I am so grateful God does not make cookie cutter hearts, or take a cookie cutter approach to us! And today I thought of #thelovelist as I posted gratitude that my partner does not take a cookie cutter approach to loving me.

  • Pingback: Talking to my kids about death

  • http://www.halfwaytonormal.com/ Kristin T.

    Philomena, I love that Jung quote. And I’m glad, in some ways, that human beings are so complicated and impossible to please. If they were easier to please, perhaps we’d feel some satisfaction in just that, but instead we’re driven again and again to God’s consistent grace.

    Dave, yes! The tricky part, though, is for each of us to really search our hearts, and not just go with the easiest response. I don’t want to give a bit of money then excuse myself, or say a prayer for people in Haiti and think I’ve done my part. It’s a fine balance, between not being lazy and not burdening ourselves with the guilt of how “we could do so much more.”

    Wendy, you’re right—not only did God create each one of us differently, but he continues to walk with us differently. The constants are there—love, grace, forgiveness—but they come across to each of us in different ways. Amazing.

  • http://themoderngal.blogspot.com The Modern Gal

    Wow, this times so well with one of our readings at church this past Sunday: First Corinthians, chapter 12 … it’s the passage about how the Holy Spirit gave us each our own talents. Separately we might just have gifts of healing or of prophecy, etc., etc. But each of us makes up part of the Body of Christ. What would the Body of Christ be without a foot or an eye or a finger? God needs us all to be different.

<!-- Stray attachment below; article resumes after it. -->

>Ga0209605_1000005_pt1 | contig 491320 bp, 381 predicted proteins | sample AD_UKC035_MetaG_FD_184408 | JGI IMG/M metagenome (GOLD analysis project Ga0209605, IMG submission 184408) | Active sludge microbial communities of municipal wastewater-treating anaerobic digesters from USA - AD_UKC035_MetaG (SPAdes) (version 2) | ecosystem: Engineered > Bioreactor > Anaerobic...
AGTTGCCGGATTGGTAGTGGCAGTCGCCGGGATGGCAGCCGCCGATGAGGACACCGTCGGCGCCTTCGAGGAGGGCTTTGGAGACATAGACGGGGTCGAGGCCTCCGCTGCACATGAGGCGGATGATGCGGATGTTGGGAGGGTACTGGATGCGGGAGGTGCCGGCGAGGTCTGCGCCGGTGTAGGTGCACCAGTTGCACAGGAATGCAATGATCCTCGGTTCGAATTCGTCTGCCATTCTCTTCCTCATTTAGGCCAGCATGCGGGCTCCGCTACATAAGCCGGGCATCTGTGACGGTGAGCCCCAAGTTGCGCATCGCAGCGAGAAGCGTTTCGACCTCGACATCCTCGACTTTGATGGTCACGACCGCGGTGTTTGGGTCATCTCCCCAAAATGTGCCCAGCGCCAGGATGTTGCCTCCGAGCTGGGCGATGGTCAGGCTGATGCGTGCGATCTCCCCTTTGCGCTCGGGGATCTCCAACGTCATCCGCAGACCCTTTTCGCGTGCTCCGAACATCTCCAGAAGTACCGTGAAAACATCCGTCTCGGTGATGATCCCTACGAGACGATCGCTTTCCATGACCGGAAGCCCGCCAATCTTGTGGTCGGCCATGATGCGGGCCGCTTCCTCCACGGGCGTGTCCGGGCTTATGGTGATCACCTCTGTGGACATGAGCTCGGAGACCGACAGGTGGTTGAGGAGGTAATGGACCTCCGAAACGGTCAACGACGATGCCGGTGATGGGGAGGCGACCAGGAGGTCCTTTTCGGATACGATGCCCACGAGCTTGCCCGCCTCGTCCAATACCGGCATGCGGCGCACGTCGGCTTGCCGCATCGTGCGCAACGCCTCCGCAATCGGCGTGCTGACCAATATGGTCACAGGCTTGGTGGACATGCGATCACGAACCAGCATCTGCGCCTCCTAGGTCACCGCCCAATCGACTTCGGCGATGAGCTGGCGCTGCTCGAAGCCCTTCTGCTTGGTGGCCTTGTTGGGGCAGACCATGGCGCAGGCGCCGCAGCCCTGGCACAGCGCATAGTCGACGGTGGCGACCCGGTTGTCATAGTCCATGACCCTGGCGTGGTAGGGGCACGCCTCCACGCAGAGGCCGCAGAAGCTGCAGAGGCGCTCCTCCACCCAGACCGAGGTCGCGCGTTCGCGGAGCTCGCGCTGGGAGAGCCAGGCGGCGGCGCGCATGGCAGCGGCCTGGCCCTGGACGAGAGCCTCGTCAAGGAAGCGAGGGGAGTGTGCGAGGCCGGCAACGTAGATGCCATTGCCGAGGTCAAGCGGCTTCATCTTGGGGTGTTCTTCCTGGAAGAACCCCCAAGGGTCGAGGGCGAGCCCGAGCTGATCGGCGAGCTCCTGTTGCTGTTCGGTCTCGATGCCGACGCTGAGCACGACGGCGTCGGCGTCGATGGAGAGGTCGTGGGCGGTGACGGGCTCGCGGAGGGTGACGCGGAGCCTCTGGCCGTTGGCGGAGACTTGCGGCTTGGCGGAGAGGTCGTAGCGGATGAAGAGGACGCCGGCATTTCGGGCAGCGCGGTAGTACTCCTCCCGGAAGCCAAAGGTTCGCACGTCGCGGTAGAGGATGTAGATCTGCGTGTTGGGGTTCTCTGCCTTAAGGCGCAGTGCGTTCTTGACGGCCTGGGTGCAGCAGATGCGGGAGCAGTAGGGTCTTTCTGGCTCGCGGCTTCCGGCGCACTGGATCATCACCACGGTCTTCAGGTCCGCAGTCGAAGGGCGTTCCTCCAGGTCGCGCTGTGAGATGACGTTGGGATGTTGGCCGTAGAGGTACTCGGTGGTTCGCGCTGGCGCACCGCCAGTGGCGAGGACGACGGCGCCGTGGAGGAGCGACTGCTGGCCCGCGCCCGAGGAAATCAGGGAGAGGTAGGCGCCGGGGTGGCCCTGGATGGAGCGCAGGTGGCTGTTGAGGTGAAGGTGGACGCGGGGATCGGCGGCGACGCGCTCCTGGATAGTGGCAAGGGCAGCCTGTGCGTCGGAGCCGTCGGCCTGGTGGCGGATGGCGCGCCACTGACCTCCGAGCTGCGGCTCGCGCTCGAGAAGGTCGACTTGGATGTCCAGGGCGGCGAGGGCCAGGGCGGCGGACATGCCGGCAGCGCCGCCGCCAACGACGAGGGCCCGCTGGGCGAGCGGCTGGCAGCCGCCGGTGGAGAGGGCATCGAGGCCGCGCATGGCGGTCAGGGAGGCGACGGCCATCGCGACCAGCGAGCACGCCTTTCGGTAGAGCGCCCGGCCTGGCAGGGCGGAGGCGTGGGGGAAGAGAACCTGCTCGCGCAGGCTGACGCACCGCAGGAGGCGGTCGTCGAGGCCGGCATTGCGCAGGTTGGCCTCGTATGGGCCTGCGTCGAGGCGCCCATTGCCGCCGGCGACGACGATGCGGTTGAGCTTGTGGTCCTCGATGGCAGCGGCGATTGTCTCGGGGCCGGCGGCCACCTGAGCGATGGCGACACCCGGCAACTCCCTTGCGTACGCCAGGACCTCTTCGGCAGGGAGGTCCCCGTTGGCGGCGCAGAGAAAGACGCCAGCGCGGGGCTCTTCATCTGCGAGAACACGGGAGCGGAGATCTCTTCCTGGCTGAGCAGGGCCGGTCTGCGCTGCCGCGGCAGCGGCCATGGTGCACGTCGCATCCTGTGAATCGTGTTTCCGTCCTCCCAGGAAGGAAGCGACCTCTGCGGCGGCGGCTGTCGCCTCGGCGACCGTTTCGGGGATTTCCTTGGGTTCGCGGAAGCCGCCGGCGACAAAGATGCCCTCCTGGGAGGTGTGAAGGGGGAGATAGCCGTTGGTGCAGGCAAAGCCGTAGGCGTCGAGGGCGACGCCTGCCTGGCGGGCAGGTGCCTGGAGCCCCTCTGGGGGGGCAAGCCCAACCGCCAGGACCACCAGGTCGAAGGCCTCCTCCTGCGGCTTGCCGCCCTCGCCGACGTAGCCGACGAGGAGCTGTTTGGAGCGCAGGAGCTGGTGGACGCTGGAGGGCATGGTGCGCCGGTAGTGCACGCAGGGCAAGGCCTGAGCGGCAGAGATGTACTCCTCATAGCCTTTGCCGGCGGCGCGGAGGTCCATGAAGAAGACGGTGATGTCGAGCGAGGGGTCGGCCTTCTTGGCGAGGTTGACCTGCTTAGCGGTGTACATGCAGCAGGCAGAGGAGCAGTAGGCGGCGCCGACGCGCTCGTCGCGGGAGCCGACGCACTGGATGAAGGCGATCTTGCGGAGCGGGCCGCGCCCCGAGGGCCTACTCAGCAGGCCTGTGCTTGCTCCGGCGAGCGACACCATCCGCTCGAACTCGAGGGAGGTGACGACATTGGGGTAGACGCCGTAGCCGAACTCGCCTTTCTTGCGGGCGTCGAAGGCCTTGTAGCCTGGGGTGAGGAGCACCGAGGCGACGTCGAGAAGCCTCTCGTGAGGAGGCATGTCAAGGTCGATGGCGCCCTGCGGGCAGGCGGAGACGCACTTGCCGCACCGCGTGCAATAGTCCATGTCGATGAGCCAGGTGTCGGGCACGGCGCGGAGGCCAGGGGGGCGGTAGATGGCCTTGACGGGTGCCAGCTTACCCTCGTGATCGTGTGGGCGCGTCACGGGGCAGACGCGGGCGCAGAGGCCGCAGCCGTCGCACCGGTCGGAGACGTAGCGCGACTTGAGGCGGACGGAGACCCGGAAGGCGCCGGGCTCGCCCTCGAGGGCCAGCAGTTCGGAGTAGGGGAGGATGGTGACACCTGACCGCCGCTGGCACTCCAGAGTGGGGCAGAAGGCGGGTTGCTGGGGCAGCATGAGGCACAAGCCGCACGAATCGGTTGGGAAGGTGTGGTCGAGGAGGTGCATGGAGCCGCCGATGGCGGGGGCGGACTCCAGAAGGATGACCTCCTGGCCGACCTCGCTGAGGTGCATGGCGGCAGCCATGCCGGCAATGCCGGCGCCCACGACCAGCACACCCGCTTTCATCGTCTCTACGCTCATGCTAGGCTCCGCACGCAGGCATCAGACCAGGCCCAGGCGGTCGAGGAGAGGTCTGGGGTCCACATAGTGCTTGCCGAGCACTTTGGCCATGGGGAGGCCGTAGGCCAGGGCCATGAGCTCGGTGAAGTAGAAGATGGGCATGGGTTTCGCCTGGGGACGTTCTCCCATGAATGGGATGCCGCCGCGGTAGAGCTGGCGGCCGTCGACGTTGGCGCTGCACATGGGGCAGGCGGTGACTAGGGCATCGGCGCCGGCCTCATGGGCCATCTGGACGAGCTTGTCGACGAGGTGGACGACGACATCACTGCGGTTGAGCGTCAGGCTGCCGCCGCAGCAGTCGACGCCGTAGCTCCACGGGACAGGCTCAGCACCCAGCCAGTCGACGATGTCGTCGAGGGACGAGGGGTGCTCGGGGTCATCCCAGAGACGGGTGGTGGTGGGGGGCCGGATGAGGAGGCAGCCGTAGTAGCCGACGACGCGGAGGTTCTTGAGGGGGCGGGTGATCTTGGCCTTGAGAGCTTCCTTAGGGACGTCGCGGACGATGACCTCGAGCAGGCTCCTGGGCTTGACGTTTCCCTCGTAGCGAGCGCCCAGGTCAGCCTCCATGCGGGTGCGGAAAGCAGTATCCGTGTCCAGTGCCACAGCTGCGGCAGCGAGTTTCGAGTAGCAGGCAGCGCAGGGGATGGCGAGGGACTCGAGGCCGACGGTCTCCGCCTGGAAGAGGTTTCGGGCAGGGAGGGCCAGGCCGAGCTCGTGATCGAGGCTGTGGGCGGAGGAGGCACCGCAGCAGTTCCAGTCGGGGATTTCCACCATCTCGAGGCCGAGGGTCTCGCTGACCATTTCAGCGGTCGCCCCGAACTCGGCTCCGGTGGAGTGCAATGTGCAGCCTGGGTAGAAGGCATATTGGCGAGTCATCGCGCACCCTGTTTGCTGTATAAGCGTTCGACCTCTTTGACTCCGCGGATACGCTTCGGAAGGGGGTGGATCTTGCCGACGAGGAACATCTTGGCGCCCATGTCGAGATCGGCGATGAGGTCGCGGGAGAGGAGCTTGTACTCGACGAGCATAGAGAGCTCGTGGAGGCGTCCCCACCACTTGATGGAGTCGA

• http://davesfaithblog.blogspot.com Dave

    Once again I agree Kristin! It’s about developing an ongoing relationship with Jesus that guides our actions daily.

  • http://www.halfwaytonormal.com/ Kristin T.

    Modern Gal, I love it when various things I’m thinking about/reading/hearing about line up. And then when they line up with what someone else a few states away is thinking about, it’s even better. It’s funny—I’m so familiar with that chapter in I Corinthians, and it’s such a clear metaphor, but I don’t seem to really take it to heart. Maybe now the connection with sink in.

    Dave, yes. Thanks for bringing it back to a relationship with Jesus.